• Flash tattoos are neither original nor unique. There is a 100% chance that someone else already has — or will have, in the future — the exact same tattoo, because flash tattoos are copied from catalogs sold in great numbers all over the world.
  • Flash tattoos are, most of the time, poorly executed and very likely to create frustration and remorse later on, because they are done by so called “tattooists” that do not have the necessary skills to create a quality artwork.
  • Flash tattoos have no meaning. They do not represent you and they are not, in any way, able to express your feelings, simply because they haven’t been created for you. On top of that, they will most likely look bad (unbalanced) on you, because it is almost impossible to have a ready-made design properly fit on the part of the body you want it done.

It is a shame — and a great source of anger (pointed towards the aforementioned “tattooist” wannabes) to me – that many people, nowadays, agree to entrust their bodies, bear hours of pain and — not to forget — pay large sums of money for mediocre, insipid tattoos, only to end up hating them and, most of the times, looking to have them covered up or even worse, removed…

A big part of the fault lies in the — let’s call it — “industry” and I’m talking about the tattoo suppliers who sell flash sheet catalogs and the tattooists who buy that shit and use it to make easy money, at the expense of our clients’ frustration and, let’s be honest, sometimes naiveté.
Can’t blame the suppliers for doing it, commerce is commerce and it has always been in direct antagonism with the art.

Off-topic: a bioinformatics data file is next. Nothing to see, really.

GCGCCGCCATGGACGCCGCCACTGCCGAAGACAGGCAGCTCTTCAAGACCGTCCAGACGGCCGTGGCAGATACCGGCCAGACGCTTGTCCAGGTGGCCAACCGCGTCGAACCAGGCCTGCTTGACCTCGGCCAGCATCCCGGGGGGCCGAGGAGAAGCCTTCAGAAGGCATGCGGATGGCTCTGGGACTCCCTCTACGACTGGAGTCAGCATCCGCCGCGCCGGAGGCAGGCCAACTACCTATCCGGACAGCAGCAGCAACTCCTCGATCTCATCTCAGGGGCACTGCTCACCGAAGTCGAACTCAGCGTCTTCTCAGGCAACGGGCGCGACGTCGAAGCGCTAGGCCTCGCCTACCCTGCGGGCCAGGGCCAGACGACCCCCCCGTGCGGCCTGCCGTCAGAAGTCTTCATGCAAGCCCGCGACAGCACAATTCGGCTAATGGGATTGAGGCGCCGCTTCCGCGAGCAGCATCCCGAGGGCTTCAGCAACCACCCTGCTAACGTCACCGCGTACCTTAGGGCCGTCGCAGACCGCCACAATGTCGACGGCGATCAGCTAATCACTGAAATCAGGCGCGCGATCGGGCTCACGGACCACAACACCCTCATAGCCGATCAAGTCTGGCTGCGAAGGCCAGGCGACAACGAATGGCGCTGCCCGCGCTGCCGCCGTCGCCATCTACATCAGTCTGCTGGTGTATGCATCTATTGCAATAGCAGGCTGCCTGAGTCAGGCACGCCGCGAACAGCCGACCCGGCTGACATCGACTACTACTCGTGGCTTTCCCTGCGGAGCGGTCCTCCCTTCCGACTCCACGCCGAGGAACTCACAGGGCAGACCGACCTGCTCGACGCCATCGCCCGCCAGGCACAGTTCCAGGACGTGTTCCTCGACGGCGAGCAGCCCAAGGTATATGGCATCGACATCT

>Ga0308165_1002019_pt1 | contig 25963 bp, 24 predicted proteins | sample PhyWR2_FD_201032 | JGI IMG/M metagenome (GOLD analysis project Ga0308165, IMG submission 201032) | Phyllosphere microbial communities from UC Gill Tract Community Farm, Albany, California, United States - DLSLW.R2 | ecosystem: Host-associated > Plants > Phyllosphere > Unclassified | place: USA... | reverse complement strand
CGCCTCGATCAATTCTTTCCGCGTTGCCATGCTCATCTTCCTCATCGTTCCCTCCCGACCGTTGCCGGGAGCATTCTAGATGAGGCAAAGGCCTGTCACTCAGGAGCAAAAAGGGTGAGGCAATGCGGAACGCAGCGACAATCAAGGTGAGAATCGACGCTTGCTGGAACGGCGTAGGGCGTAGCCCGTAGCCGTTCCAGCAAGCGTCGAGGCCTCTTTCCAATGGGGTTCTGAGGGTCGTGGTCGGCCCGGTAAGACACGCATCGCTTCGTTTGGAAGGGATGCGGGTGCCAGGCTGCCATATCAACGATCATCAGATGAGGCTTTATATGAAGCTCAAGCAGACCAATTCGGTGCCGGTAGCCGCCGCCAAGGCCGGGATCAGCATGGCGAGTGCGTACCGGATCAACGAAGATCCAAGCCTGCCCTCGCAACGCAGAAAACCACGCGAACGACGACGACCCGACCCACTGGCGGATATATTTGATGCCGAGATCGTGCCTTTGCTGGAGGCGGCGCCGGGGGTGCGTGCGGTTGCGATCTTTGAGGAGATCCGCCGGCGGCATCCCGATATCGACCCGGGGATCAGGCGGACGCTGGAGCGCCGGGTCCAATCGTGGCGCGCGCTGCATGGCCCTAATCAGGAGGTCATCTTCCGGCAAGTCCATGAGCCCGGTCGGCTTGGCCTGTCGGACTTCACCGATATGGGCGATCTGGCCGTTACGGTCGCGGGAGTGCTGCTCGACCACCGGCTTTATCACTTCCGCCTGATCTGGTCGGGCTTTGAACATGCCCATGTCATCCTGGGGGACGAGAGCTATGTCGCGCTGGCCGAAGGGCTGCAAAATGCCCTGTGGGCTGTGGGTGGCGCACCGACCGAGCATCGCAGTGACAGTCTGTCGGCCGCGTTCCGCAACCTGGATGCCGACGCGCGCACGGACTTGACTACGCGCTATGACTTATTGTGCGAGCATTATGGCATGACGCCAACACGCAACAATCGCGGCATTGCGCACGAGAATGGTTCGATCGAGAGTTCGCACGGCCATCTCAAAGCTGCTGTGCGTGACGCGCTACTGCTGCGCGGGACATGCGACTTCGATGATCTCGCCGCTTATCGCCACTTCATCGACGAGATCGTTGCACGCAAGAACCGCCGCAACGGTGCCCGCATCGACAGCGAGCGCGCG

But I can — and I do — blame the tattooists who do it. I blame them for being mediocre and unscrupulous and I blame them — however corny this might sound — for doing a job they have no inclination, skills or talent for…

But it’s not only them, it’s also that which matters most. The clients.
The client has the fault of not requesting original work, for not walking out whenever their requests are met with “choose one from this catalog” answers, for not saying no to these worthless designs.
Which says that the fault is actually ours, the tattooists’, for not educating and for not sharing enough of our knowledge with our clients, for not making a stand when we have to.

I am going to try to make up for this fault of mine and hopefully, it will work.
For you out there, who aren’t in direct contact with me and will probably never come over to have me work for you, the best I can do is tell you the truth, give you examples and advices. And ask you to never take this sort of things lightly, to think about it thoroughly and — because it’s only fair — to let your friends know too, help them out when their time comes :)

So, my first advice to you is don’t get flash tattoos!
If you see flash sheets on the walls or in catalogs on the tables in the waiting room, if the tattoist tells you to pick one from a stash pulled from a drawer, if the tattooist doesn’t draw your design free hand right in front of you but instead copies it on a piece of transparent tracing paper from from a (note)book, excuse yourself and go look for another shop!